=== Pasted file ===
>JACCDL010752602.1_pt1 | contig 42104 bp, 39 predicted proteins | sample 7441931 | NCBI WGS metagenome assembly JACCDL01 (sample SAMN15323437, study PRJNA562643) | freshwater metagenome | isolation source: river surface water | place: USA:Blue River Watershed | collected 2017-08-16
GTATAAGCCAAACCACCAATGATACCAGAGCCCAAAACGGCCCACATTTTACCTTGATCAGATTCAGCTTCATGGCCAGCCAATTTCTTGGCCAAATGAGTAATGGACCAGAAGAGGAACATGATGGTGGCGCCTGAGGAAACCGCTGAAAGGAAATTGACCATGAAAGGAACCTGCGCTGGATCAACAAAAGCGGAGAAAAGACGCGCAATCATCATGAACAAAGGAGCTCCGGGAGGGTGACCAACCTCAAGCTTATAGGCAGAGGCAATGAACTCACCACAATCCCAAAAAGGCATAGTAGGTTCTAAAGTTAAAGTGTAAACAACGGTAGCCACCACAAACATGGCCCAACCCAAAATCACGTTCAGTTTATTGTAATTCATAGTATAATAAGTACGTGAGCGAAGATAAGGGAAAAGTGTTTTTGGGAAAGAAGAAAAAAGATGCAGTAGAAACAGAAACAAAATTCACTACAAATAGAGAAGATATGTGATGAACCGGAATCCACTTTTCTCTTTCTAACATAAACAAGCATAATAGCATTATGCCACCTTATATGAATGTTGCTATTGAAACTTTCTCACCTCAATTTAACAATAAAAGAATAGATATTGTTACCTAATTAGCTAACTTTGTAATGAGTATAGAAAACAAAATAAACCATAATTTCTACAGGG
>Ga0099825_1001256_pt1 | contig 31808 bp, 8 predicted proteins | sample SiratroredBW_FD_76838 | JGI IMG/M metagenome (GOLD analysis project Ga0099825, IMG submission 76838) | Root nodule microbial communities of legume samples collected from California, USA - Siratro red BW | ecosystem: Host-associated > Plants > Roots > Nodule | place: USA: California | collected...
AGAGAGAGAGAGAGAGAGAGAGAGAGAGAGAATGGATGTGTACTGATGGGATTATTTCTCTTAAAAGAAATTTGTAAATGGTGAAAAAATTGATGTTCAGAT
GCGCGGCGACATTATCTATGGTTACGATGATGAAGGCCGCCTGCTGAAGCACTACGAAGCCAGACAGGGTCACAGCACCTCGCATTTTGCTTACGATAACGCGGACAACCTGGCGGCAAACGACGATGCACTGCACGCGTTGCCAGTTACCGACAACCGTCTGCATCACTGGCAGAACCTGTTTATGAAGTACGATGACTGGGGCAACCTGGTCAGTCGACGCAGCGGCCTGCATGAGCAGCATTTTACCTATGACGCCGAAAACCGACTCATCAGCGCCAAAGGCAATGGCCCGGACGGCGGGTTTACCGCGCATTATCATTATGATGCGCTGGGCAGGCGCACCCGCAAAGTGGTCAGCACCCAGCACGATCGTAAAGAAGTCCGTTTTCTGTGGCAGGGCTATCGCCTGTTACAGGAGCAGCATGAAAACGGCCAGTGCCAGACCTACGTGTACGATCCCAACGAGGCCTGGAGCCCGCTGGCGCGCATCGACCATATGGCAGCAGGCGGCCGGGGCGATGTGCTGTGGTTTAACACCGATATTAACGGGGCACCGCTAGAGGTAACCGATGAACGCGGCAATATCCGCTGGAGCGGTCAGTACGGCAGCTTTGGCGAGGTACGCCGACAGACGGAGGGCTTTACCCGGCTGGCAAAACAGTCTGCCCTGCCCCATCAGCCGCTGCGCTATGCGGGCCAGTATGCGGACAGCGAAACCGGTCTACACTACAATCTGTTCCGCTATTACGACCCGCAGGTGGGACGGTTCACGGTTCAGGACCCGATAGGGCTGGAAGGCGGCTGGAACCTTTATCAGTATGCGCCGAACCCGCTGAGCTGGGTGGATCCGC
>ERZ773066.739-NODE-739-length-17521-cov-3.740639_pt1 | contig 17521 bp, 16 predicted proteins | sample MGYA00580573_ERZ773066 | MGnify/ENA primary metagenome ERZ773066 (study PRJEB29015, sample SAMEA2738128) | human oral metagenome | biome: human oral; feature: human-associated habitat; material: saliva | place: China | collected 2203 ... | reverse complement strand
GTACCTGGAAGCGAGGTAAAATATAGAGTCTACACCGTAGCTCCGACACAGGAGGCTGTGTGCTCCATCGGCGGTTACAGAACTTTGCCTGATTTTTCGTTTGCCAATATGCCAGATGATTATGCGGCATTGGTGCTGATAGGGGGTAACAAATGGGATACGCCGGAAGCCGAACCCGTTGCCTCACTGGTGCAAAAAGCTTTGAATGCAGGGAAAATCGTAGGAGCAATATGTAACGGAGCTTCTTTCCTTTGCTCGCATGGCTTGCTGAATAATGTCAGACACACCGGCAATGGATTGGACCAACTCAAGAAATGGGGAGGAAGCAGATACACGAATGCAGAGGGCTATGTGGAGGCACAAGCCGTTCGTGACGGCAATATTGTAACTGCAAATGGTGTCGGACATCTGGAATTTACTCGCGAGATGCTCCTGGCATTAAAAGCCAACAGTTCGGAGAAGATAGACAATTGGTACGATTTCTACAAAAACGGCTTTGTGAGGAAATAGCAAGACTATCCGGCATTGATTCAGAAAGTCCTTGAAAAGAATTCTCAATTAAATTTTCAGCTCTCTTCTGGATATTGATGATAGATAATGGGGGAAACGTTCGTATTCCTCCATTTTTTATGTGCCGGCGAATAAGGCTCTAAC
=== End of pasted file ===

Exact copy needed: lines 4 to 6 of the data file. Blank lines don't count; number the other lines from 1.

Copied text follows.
AGAGAGAGAGAGAGAGAGAGAGAGAGAGAGAATGGATGTGTACTGATGGGATTATTTCTCTTAAAAGAAATTTGTAAATGGTGAAAAAATTGATGTTCAGAT
GCGCGGCGACATTATCTATGGTTACGATGATGAAGGCCGCCTGCTGAAGCACTACGAAGCCAGACAGGGTCACAGCACCTCGCATTTTGCTTACGATAACGCGGACAACCTGGCGGCAAACGACGATGCACTGCACGCGTTGCCAGTTACCGACAACCGTCTGCATCACTGGCAGAACCTGTTTATGAAGTACGATGACTGGGGCAACCTGGTCAGTCGACGCAGCGGCCTGCATGAGCAGCATTTTACCTATGACGCCGAAAACCGACTCATCAGCGCCAAAGGCAATGGCCCGGACGGCGGGTTTACCGCGCATTATCATTATGATGCGCTGGGCAGGCGCACCCGCAAAGTGGTCAGCACCCAGCACGATCGTAAAGAAGTCCGTTTTCTGTGGCAGGGCTATCGCCTGTTACAGGAGCAGCATGAAAACGGCCAGTGCCAGACCTACGTGTACGATCCCAACGAGGCCTGGAGCCCGCTGGCGCGCATCGACCATATGGCAGCAGGCGGCCGGGGCGATGTGCTGTGGTTTAACACCGATATTAACGGGGCACCGCTAGAGGTAACCGATGAACGCGGCAATATCCGCTGGAGCGGTCAGTACGGCAGCTTTGGCGAGGTACGCCGACAGACGGAGGGCTTTACCCGGCTGGCAAAACAGTCTGCCCTGCCCCATCAGCCGCTGCGCTATGCGGGCCAGTATGCGGACAGCGAAACCGGTCTACACTACAATCTGTTCCGCTATTACGACCCGCAGGTGGGACGGTTCACGGTTCAGGACCCGATAGGGCTGGAAGGCGGCTGGAACCTTTATCAGTATGCGCCGAACCCGCTGAGCTGGGTGGATCCGC
>ERZ773066.739-NODE-739-length-17521-cov-3.740639_pt1 | contig 17521 bp, 16 predicted proteins | sample MGYA00580573_ERZ773066 | MGnify/ENA primary metagenome ERZ773066 (study PRJEB29015, sample SAMEA2738128) | human oral metagenome | biome: human oral; feature: human-associated habitat; material: saliva | place: China | collected 2203 ... | reverse complement strand